Sometimes I can forget about it for a while. Most of the time I can act normal. Sometimes I can even convince myself that it doesn’t bother me. But not at times like this, when my state legislature presumptuously deems itself a sufficient authority to rule on my value. Not times like this.
We humans run into a great deal of trouble when we try to turn God into an objective reality. When we try to say, “This is what God looks like, and feels like, and sounds like, and says. This is what the experience of God should be like for everyone. If your experience of God is not like this, then you are not experiencing God.” This is a lethal game. Ever since people started trying to turn God into an objective reality (and I wonder if there was ever a time when we did not try to do this) we have constantly suffered in the throes of religious wars, crusades, inquisitions, holocausts, ethnic cleansings, and terror campaigns. That is exactly where objectifying God takes us. This lethal game is one that we humans, in our unquenchable thirst for full comprehension, and in our aversion to mystery, continue to play, year after year, civilization after civilization.
In order to create lasting change one has to have a broad understanding of the constituency that will have to participate in the change. Not just conservatives, but liberals and conservatives and everyone in between. This broad understanding is necessary because creating change requires the consent and willing participation of MOST PEOPLE. You are not involved in a society made up exclusively of conservatives. So conservatives cannot create lasting change by simply banding together and attacking the people viewed as the opposition.
And, yeah, I’m a little stirred up. Because you aren’t being honest with yourselves when you say you are “a church that loves all people.” I can’t help but think if you were actually honest, and said, “We are a church that loves all people, except gay people,” it wouldn’t feel right coming from your lips and you would try to love better.
In May, 2013, Studio Ninety-Six, Christian Theological Seminary, and St. Luke’s UMC staged a multi-media exhibition exploring the theme, “Risk of Faith.” They graciously included my piece, “Surrender” in the exhibition. I was happy to be afforded the opportunity to try and put into words the very real risk I feel as I attempt to live into what I am learning in my life.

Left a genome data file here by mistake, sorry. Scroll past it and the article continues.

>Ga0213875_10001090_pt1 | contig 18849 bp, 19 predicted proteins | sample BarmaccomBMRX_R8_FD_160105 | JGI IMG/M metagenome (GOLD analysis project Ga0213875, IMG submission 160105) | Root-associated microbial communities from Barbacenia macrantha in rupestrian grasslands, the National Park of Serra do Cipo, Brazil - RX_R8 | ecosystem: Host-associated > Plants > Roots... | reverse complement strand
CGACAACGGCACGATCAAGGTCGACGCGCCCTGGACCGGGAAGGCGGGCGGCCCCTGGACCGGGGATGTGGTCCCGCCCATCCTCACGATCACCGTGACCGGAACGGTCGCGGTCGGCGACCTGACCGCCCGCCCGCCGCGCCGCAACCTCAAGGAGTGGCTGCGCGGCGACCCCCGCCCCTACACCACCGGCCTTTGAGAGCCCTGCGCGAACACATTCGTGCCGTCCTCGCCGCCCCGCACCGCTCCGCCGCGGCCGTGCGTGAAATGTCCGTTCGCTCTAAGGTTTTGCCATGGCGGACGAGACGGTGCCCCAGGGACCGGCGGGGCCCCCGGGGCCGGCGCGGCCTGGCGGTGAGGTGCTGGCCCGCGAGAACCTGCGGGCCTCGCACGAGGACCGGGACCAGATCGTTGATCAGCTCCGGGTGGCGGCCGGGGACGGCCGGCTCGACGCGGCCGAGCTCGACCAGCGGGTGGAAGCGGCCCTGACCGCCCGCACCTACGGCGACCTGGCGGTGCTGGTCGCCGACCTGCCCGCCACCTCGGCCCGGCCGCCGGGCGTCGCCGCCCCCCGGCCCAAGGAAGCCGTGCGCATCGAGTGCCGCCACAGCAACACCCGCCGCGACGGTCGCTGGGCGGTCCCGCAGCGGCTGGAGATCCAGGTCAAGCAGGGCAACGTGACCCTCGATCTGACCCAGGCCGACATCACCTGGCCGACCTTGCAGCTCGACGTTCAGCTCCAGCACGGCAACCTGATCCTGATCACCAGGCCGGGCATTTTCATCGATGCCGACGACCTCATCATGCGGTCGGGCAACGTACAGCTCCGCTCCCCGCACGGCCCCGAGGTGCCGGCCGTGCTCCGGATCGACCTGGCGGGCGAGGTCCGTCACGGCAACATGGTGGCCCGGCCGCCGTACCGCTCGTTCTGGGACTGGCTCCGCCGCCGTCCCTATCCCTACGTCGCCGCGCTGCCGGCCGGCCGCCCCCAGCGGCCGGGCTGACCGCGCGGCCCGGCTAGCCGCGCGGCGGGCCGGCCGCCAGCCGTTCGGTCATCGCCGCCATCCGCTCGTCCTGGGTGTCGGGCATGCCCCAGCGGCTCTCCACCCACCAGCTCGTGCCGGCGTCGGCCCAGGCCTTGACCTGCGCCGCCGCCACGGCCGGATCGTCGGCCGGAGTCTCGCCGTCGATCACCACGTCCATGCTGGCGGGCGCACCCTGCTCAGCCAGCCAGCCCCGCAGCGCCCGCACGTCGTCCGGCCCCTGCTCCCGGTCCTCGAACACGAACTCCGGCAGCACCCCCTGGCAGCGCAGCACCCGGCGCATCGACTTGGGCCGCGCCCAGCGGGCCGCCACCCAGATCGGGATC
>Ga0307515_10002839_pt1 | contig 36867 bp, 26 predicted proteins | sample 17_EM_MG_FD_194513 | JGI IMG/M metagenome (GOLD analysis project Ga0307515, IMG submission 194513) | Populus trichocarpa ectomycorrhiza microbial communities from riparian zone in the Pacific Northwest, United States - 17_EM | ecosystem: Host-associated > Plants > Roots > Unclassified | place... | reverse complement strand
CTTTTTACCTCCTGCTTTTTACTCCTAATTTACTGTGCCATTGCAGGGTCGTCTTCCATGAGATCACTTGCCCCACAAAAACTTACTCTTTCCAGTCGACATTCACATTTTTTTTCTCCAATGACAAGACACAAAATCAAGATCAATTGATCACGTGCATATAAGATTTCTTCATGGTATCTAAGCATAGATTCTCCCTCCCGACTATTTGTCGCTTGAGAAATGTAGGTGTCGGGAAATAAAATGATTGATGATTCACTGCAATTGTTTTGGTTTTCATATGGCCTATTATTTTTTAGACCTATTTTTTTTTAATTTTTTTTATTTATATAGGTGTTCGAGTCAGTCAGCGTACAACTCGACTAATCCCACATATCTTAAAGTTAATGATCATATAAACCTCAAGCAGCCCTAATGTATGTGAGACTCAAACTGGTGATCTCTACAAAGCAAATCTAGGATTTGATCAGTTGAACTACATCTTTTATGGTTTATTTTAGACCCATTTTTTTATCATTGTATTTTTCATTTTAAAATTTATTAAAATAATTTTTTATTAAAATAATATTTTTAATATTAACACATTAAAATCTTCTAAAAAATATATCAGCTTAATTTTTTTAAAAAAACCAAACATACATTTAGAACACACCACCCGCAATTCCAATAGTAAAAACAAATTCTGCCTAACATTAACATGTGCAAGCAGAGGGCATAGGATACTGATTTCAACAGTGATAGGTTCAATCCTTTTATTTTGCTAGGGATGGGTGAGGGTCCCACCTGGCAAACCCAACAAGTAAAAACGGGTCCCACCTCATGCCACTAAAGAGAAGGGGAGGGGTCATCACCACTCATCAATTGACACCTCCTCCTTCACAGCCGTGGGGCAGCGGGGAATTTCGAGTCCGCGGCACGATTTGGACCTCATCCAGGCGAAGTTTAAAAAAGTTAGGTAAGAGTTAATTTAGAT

Let’s make sure our reaction to this is not about our own anxious projections of danger. Let’s make sure we are reacting two to little booths and a few annoying people at IndyPride, and not reacting to years of spiritual wounding at the hands of other Christians.
Yesterday, in Newtown, some guy goes into an elementary school and shoots six year olds. And we can’t believe it. We don’t know how something like that could happen. We say, “He must have been insane.” And I’ll tell you why we say that. Because that lets us, individually and collectively OFF THE HOOK. He was insane. So there’s nothing we could have done about it.
Which is bullshit.
When you walk into this work you walk into an ancient cave, or a tight circle of trees in the deep woods, or a secret hidden grotto. It’s full of, well, stories. It’s full of images and words and colors and textures and like a little kid said today when she walked in, “Wow. It’s so coo1! And kinda spooky. But cool too.” I love observing people observing art. I can’t count the number of times while I was setting up alone that I saw movement out of the corner of my eye, or felt like someone was standing near me, or turned to talk to someone walking around in the room (but no one was). Spooky cool alright.
The Higgs Boson was a particle that had been proposed, but never found. Scientists thought it might exist because it was just the thing they needed to tie all the divergent theories of sub-atomic particle physics together. The big picture theory of these little tiny things is called The Standard Model. Without the Higgs Boson The Standard Model was just a bunch of sub-theories that all looked good, but didn’t work together.
So eventually I stopped. I looked around and realized that I must have been wrong about something, where I was, where the trail was, something. Then I started back the way I had come. When I hadn’t gotten back to the access road in twenty minutes I stopped again. Looked around. Realized that I was good and lost, and I may have been following the deer trails in circles, for all I knew, and I was now in a part of the woods I was unfamiliar with.